In What Way the African Americans Shaped the Course and Consequences of the Civil War?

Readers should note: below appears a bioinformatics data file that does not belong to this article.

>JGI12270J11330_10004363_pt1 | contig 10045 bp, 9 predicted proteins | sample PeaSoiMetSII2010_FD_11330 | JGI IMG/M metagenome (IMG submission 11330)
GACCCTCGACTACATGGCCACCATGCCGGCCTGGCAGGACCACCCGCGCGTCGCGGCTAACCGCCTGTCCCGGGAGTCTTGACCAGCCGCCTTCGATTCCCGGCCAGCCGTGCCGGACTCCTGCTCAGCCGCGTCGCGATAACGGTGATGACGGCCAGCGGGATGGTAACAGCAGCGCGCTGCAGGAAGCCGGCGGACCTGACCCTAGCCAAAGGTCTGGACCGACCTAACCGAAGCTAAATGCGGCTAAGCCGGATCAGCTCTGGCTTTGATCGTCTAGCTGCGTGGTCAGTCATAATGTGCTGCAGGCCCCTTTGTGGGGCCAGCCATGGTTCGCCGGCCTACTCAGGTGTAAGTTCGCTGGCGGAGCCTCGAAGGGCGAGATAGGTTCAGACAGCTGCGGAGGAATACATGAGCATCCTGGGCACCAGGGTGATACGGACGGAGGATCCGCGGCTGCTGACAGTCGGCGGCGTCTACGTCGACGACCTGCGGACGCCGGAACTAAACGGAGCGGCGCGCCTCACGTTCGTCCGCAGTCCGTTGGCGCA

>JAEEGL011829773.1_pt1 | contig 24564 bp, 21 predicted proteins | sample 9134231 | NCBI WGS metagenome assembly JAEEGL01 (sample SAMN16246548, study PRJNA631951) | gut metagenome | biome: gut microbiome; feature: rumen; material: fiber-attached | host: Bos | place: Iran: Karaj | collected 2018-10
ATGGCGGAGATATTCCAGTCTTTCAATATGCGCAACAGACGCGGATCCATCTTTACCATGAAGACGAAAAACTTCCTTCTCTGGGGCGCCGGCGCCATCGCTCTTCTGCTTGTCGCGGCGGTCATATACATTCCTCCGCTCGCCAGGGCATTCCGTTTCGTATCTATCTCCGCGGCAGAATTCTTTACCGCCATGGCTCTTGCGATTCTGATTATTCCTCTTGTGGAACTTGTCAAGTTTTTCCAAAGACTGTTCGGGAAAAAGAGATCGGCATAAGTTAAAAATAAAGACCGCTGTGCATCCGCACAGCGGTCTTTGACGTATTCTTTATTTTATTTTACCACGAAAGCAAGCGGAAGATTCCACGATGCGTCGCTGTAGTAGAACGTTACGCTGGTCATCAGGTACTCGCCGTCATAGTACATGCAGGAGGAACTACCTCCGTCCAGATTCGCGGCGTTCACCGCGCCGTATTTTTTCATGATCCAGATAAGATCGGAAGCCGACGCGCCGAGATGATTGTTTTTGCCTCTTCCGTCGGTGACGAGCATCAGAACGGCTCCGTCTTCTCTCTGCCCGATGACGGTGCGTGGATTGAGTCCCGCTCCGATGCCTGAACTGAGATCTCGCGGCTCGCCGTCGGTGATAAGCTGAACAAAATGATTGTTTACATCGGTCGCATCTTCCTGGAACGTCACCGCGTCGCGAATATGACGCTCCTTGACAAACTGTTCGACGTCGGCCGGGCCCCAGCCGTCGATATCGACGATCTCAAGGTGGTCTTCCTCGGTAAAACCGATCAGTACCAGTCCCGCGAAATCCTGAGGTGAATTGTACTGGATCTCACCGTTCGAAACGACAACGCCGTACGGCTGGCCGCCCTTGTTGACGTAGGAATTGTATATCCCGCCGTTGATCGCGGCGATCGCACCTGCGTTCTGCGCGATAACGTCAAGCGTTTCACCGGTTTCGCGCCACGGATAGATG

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To begin with, immediately after the election and inauguration of Abraham Lincoln, the newly-established Republican Party’s presidential nominee, eleven states of the South seceded from the Union. These events marked the beginning of the Civil War and the war was a result of many political tensions that had emerged between the North and the South in the prior decades, all of which were associated with the institution of slavery installed in the Southern United States. President Lincoln began the Civil War with the South in response to states’ secession from the Union, and therefore, the war was not solely concentrated over the issue of slavery in American society. The North fought to preserve the Union while the Confederacy fought to protect states’ rights. The contributions of African Americans for the Union war effort in the Civil War pushed the federal government. But controlled largely by the Republican Party, to fundamentally change the purpose of the war itself, changing the course of the conflict, and therefore, the social and political consequences that followed in the Reconstruction Era. Slavery was one of the primary disputes between the north and the south before the civil war continued to be a major debate throughout the war and contributed greatly to the North’s victory. In the first few years the Civil war in 1861 began were four open questions among Northerners and Southerners with regard to the slaves: First, would they rebel? Second, did they want their freedom? Third, would they fight for their freedom? And, finally, would they know what to do with their freedom if they got it? The answer to each question was yes, but in a manner that reflected the peculiar experience of blacks in white America."(Doc A) there was a consensus in the Union that the war was being fought over the Confederacy’s claims to protection of slave property and the power states’ rights over the federal government. Originally, the war was not fought for the...
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